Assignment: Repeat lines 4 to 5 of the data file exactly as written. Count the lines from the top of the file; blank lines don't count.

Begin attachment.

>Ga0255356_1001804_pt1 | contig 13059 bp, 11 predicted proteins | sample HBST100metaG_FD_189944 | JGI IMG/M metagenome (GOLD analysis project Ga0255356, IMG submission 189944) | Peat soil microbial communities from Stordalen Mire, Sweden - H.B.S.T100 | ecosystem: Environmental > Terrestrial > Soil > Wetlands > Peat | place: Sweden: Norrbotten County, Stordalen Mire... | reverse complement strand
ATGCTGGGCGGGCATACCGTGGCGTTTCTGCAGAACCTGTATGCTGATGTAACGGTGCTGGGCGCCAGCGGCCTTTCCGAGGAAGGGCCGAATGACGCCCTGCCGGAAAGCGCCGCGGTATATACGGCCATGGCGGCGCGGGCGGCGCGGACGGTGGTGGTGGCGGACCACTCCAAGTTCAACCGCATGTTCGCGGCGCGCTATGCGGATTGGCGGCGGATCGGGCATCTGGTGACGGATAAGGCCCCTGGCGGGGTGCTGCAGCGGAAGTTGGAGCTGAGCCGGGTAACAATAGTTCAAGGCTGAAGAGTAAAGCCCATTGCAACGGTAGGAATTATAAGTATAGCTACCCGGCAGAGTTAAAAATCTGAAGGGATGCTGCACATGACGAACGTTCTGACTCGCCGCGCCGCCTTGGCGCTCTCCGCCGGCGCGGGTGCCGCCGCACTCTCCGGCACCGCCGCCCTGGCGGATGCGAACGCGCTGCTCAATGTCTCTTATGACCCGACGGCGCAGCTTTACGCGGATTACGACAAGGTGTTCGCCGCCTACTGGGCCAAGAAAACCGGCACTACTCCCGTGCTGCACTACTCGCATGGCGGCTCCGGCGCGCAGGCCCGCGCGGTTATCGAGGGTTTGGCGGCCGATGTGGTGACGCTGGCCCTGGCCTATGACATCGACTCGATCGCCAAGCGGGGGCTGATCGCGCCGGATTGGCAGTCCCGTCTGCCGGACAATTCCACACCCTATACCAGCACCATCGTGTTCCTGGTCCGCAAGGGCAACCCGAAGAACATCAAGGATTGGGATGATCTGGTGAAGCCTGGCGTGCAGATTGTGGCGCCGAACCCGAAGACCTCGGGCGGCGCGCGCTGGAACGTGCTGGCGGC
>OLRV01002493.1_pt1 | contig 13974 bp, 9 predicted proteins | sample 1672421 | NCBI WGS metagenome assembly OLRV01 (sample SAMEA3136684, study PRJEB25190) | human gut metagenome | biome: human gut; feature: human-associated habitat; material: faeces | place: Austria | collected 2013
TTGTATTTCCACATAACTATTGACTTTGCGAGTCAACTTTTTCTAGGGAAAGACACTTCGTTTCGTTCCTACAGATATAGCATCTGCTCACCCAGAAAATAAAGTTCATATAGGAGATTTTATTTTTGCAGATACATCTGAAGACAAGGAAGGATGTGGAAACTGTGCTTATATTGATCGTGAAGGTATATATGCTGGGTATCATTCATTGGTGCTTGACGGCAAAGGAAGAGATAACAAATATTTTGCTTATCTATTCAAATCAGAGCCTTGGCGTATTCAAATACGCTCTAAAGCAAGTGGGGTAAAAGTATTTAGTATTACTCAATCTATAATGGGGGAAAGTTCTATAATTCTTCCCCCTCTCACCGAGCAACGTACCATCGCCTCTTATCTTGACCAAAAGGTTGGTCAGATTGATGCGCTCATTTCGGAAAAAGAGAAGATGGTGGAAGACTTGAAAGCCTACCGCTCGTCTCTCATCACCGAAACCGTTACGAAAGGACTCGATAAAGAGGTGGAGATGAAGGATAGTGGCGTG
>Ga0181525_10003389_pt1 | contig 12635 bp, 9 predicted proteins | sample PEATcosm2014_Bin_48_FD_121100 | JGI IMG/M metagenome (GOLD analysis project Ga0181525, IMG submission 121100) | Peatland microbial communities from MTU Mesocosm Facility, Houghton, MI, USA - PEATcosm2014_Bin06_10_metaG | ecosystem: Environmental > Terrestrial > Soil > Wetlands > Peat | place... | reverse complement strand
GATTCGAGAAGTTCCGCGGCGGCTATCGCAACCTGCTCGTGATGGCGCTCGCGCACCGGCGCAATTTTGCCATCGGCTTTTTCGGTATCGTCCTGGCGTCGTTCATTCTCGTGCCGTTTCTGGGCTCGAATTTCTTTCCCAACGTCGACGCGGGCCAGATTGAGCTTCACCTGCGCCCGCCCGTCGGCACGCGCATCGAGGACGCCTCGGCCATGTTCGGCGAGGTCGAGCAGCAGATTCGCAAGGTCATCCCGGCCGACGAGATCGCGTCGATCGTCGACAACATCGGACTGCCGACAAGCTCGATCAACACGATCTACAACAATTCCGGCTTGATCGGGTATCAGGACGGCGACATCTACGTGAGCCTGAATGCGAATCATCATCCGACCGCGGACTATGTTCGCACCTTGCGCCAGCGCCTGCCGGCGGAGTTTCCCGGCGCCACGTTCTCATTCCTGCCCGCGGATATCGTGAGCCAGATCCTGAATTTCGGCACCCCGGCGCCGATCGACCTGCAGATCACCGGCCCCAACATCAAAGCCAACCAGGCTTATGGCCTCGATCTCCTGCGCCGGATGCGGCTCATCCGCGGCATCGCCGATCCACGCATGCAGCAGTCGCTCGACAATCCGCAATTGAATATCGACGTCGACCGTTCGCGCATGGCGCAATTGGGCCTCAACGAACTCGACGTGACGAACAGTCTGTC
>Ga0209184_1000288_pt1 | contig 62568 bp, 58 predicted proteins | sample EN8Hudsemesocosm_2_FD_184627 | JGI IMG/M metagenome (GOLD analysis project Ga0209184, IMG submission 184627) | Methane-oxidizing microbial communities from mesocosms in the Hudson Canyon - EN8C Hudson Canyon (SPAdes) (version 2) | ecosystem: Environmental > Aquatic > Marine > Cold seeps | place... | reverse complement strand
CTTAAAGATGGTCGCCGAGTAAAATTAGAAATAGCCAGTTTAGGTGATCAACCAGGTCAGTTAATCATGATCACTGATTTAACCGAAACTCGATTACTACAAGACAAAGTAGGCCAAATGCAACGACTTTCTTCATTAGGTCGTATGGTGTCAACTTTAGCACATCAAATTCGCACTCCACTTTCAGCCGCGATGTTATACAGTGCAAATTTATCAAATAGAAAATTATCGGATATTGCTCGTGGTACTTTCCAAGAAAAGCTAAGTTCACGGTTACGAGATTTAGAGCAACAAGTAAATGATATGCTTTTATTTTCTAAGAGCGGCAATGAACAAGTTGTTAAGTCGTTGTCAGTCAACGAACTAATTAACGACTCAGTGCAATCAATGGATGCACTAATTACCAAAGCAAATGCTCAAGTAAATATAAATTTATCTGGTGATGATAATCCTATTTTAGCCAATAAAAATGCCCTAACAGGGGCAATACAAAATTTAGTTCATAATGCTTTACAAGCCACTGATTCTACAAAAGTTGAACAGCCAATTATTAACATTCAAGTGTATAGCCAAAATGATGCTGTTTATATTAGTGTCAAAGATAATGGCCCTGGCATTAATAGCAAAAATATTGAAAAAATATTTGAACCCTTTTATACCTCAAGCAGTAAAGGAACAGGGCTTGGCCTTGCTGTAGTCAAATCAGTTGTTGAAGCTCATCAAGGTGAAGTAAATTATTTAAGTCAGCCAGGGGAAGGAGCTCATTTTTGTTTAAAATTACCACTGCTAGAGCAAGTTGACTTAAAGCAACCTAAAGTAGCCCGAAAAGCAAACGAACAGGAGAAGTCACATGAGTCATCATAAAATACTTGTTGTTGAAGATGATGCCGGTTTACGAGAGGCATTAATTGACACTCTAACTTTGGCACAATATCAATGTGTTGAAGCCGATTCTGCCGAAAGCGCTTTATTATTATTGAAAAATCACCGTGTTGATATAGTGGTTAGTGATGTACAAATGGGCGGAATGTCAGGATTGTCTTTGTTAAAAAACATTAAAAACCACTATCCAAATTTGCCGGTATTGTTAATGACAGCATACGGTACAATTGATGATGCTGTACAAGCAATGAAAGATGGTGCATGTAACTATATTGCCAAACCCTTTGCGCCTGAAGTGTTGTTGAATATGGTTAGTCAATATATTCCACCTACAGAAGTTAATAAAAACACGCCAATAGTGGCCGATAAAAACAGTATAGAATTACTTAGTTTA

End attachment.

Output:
TTGTATTTCCACATAACTATTGACTTTGCGAGTCAACTTTTTCTAGGGAAAGACACTTCGTTTCGTTCCTACAGATATAGCATCTGCTCACCCAGAAAATAAAGTTCATATAGGAGATTTTATTTTTGCAGATACATCTGAAGACAAGGAAGGATGTGGAAACTGTGCTTATATTGATCGTGAAGGTATATATGCTGGGTATCATTCATTGGTGCTTGACGGCAAAGGAAGAGATAACAAATATTTTGCTTATCTATTCAAATCAGAGCCTTGGCGTATTCAAATACGCTCTAAAGCAAGTGGGGTAAAAGTATTTAGTATTACTCAATCTATAATGGGGGAAAGTTCTATAATTCTTCCCCCTCTCACCGAGCAACGTACCATCGCCTCTTATCTTGACCAAAAGGTTGGTCAGATTGATGCGCTCATTTCGGAAAAAGAGAAGATGGTGGAAGACTTGAAAGCCTACCGCTCGTCTCTCATCACCGAAACCGTTACGAAAGGACTCGATAAAGAGGTGGAGATGAAGGATAGTGGCGTG
>Ga0181525_10003389_pt1 | contig 12635 bp, 9 predicted proteins | sample PEATcosm2014_Bin_48_FD_121100 | JGI IMG/M metagenome (GOLD analysis project Ga0181525, IMG submission 121100) | Peatland microbial communities from MTU Mesocosm Facility, Houghton, MI, USA - PEATcosm2014_Bin06_10_metaG | ecosystem: Environmental > Terrestrial > Soil > Wetlands > Peat | place... | reverse complement strand